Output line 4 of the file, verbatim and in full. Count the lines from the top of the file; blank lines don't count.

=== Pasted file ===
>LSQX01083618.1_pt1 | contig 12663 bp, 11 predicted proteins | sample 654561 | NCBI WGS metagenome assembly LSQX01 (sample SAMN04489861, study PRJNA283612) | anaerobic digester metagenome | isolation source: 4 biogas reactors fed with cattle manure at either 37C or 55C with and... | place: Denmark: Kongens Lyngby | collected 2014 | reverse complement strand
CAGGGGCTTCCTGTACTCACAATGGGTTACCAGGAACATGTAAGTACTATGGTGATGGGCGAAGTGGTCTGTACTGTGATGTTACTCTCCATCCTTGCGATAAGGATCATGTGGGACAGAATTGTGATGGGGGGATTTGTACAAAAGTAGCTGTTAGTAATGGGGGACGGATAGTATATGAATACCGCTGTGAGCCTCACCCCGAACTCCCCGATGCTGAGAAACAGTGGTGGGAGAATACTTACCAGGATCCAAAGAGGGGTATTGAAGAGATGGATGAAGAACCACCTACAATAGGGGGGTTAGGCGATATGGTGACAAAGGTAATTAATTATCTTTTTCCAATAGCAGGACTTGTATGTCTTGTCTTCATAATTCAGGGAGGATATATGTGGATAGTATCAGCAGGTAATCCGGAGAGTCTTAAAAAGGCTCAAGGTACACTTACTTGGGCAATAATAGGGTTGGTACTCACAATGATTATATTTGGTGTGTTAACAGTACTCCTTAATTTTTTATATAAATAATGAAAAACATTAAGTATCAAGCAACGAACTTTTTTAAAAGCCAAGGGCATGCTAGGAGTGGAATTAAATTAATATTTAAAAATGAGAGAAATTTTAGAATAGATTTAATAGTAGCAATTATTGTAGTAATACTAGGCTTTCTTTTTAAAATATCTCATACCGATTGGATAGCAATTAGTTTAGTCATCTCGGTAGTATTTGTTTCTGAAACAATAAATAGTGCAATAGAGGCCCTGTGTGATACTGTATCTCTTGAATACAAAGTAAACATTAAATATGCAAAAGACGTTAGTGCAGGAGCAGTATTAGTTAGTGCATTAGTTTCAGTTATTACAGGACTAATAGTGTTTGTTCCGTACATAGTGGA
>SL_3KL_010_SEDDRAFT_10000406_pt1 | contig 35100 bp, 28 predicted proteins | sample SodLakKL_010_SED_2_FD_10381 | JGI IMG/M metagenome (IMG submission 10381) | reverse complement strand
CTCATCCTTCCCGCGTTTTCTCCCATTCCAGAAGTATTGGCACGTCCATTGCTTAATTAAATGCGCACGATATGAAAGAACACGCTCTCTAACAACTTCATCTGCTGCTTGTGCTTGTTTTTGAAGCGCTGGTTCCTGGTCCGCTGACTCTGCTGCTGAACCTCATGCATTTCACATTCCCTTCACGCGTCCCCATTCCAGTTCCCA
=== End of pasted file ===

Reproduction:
CTCATCCTTCCCGCGTTTTCTCCCATTCCAGAAGTATTGGCACGTCCATTGCTTAATTAAATGCGCACGATATGAAAGAACACGCTCTCTAACAACTTCATCTGCTGCTTGTGCTTGTTTTTGAAGCGCTGGTTCCTGGTCCGCTGACTCTGCTGCTGAACCTCATGCATTTCACATTCCCTTCACGCGTCCCCATTCCAGTTCCCA